Recently, I sat with a mom whose college-bound son stayed home most days playing video games while she worked all day. We were commiserating together over this stage in our sons’ lives when she mentioned that she left work every day to come home to make him lunch. I asked her why she did that! I mean the kitchen was 20 feet from him, and he’s 18-years-old! Why should she have to leave to do that for him? It came down to her nurturing heart (that I am guilty of having, too), and the desire to serve her child while he was still at home. We both recognized that what we had been doing for our children was wrong. When we did things in the name of “helping” or “serving” them, it actually backfired on us. We were enabling and reinforcing their negative behaviors, thus delaying the maturing process. We sent them the message, “You can get away with doing what you want without any negative effects,” like going hungry (in the case of her son), or not having a car (in the case of my son).

My advice?

First of all, look at these Scriptures from Proverbs—they are so true!

  • Proverbs 12:11 – Those who work their land will have abundant food,
        but those who chase fantasies have no sense.
  • Proverbs 14:23 – All hard work brings a profit,
        but mere talk leads only to poverty.
  • Proverbs 16:26 – The appetite of laborers works for them;
        their hunger drives them on.

Second, consider what you really want your son or daughter to do or not do. Is there a behavior you want to change or an attitude that is ruining the peace in your home? Do they need to get a job? Get better grades? Do their chores? Be more respectful? Stop doing x or y?

Third, determine in your mind that you are going to identify the things you do that enables them to continue in their negative behavior, versus things you do that truly helps them in their day-to-day life. Memorize the definition I gave you above to weigh against as you go through different issues that come up. Ask yourself, “Am I helping or hindering?”

Fourth, don’t give in to the pressure of our culture that says your son or daughter has the right to have their own cell phone, a car to drive, designer clothes, expensive sporting equipment, access to TV or the Wii, etc. Truly, these are luxury items, “wants,” not “needs.” As a parent, it is your prerogative to withhold these if you feel your child hasn’t earned the right to have them. You may want to take an inventory of all the things and privileges you supply him or her without their having to earn them (cell phone, car expenses, late curfew, sports equipment, TV or gaming equipment, and so on).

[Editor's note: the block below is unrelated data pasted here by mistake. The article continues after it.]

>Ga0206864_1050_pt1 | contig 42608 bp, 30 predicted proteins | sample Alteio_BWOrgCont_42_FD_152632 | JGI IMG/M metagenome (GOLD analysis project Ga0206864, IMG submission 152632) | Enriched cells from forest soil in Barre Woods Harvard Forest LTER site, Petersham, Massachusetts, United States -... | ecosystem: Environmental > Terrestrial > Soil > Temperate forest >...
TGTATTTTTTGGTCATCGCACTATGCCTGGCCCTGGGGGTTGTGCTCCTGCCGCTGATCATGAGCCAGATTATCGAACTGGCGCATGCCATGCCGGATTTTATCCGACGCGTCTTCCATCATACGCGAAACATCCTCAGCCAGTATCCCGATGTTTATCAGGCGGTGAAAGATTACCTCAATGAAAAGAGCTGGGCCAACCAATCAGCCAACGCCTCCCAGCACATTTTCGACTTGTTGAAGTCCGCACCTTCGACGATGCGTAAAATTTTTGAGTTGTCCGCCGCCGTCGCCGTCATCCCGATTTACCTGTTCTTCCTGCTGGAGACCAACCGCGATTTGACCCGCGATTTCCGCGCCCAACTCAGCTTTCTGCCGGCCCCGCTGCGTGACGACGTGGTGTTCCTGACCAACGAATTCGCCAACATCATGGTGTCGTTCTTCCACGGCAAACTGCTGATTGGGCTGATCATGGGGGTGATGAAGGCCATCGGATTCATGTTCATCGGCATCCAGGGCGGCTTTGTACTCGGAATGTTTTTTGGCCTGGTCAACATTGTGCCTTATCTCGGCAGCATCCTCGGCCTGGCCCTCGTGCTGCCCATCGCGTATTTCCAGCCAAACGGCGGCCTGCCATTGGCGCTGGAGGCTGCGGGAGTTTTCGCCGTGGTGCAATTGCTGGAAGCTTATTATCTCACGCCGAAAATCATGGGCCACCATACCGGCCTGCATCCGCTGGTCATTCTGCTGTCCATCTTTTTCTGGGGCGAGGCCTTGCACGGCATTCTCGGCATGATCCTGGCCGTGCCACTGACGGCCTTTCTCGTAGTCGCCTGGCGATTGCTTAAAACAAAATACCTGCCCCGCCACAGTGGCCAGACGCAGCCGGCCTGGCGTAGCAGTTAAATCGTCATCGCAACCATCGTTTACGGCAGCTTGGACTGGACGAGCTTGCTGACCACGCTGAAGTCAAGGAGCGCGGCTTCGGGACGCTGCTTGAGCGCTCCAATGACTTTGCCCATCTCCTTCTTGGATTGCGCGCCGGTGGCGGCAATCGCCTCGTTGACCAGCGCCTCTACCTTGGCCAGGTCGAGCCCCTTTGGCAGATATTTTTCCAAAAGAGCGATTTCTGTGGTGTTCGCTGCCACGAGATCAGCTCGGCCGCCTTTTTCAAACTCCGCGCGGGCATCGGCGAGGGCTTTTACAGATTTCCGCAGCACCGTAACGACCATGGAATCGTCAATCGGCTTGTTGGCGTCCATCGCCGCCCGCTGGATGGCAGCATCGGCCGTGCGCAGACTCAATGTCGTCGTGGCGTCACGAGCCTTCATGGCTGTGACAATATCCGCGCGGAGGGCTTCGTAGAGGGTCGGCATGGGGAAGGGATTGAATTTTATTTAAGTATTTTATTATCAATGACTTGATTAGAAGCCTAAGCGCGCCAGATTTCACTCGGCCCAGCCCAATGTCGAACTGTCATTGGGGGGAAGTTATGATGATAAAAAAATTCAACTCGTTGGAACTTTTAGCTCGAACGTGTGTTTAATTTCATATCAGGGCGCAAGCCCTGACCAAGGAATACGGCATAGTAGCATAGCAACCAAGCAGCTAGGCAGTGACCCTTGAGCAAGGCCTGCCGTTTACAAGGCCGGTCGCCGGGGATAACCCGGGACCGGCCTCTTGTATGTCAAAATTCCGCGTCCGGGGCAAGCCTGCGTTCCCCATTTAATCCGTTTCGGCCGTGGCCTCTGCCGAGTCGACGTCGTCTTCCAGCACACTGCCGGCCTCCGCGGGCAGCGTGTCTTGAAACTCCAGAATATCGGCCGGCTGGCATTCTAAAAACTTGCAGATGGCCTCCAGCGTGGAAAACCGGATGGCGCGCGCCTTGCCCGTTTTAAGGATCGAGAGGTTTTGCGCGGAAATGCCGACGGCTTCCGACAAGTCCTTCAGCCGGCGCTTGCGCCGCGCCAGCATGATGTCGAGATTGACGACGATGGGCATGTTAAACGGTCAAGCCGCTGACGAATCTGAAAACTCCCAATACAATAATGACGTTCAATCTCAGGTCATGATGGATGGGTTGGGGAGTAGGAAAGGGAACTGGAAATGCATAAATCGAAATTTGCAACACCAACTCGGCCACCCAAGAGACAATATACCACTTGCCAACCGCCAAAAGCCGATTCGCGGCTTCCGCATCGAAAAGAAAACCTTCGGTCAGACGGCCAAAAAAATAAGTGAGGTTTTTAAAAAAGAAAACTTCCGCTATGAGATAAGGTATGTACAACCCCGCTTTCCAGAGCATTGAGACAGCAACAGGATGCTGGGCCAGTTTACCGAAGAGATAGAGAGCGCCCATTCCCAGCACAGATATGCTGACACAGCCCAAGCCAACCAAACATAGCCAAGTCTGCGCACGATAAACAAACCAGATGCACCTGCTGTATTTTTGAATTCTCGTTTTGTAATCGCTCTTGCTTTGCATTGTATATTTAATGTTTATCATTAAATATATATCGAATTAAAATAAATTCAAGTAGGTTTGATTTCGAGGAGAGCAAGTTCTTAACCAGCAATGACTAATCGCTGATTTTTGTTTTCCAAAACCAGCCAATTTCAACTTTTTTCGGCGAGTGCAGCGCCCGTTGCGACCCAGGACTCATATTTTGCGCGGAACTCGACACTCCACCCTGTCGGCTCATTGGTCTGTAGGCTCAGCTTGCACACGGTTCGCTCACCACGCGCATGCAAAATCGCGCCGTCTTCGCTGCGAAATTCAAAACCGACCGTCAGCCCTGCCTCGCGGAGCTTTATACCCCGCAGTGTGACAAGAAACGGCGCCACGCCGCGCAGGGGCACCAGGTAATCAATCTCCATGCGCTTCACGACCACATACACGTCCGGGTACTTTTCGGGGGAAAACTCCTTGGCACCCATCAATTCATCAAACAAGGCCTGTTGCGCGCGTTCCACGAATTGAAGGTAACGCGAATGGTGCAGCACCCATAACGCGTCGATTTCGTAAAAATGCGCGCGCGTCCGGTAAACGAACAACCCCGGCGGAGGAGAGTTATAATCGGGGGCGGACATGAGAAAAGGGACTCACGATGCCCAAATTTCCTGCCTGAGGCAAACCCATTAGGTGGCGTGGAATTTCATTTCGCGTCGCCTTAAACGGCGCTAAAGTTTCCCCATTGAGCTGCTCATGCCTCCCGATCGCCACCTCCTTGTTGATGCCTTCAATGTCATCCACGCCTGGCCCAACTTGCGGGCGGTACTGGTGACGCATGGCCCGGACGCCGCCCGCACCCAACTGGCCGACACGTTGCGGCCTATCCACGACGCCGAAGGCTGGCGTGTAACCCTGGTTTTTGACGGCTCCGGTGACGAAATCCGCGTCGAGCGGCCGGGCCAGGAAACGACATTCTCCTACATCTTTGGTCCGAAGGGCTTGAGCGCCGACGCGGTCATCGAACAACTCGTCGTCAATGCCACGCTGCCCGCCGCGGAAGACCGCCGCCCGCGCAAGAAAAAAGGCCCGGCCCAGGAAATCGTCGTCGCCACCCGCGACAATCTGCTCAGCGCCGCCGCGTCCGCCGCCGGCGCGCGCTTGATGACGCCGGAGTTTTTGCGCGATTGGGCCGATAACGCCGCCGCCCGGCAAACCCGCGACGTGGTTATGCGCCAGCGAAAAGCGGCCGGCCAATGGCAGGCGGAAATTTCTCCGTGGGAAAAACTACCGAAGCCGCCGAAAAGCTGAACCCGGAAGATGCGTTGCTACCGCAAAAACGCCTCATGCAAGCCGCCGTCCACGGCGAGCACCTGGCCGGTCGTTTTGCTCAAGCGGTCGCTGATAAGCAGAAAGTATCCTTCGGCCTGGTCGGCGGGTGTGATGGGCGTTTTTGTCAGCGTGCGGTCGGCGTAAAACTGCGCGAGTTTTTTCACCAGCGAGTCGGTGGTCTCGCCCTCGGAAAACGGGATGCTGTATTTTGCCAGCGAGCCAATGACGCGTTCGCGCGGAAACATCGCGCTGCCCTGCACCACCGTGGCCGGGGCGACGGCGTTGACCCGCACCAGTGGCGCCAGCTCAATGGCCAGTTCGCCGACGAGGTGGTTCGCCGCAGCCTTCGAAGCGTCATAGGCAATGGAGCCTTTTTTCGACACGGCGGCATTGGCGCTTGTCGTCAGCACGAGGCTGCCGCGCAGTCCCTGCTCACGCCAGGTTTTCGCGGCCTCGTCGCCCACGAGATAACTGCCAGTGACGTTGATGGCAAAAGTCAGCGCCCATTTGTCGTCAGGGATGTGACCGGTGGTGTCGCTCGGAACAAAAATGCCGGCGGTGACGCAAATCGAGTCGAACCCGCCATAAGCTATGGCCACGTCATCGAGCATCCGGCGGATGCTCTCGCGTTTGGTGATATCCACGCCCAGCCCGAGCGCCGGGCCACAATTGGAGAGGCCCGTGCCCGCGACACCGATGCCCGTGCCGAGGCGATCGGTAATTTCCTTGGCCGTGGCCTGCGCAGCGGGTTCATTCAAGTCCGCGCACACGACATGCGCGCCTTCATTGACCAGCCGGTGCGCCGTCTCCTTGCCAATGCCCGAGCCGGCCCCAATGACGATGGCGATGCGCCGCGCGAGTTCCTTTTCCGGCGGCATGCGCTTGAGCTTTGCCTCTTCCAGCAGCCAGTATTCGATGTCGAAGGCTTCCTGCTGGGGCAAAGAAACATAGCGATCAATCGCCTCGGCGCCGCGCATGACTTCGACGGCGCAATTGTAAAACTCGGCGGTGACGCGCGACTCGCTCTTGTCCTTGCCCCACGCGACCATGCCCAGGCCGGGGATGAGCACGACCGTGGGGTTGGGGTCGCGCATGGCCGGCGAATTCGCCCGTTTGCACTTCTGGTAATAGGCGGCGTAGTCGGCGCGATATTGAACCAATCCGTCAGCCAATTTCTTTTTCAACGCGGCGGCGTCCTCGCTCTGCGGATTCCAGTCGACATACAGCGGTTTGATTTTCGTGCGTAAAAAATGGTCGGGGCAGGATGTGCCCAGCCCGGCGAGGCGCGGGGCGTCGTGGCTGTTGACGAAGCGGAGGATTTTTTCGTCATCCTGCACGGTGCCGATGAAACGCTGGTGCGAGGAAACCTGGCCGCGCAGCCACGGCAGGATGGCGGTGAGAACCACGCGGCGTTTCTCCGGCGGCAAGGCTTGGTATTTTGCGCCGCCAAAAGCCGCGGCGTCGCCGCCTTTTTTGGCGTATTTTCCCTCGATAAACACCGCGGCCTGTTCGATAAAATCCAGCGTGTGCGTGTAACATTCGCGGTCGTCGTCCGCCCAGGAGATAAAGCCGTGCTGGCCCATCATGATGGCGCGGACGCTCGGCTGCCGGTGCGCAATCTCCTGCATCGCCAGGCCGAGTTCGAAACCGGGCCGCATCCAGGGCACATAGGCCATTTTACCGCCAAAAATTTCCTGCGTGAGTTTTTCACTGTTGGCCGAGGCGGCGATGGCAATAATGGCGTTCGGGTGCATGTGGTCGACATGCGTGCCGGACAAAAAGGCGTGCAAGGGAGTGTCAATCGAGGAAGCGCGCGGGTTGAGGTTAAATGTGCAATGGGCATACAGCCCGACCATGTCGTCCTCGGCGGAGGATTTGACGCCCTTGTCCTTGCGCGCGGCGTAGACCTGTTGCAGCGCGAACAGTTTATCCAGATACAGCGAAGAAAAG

Fifth, be clear about what you expect from them. Keep things very black and white. For example, “The only way you get to own a cell phone is if your grades are above a ____.” “The only way you get to have a car is if you can pay for _____.” “The only way you get to play on the X-Box is if your chores are completely finished beforehand.” “The only way you get a curfew of ___ is if you can demonstrate ____ for 6-months.”

Lastly, feel FREE to take them away one-by-one until they get the point, or add things to their life as they earn them. Don’t give in to fear that your child is without something everyone else’s kids have, and don’t let your emotions run away from you; they’ll be ok and so will you! Stay firm. Resist giving the items back or giving in to providing anything until your child delivers what it is you’re trying to get them to do on a regular, consistent basis. (One-time obedience doesn’t count. You’re looking for new patterns and habits.) You’ve got this!

At this point in our journey, we have stripped nearly everything away from our son. But I think he’s starting to get the point as his discomfort grows. It’s too early to determine if our methods will work, but we are seeing some positive signs. The good news is that I truly believe we are helping him now—not enabling him to continue on as a stunted young adult. I hope this helps you in your journey as a parent; I know I wish I had learned this lesson years ago.

What about you? What can you share with us that helped your kids mature? What things have backfired? Leave a comment below!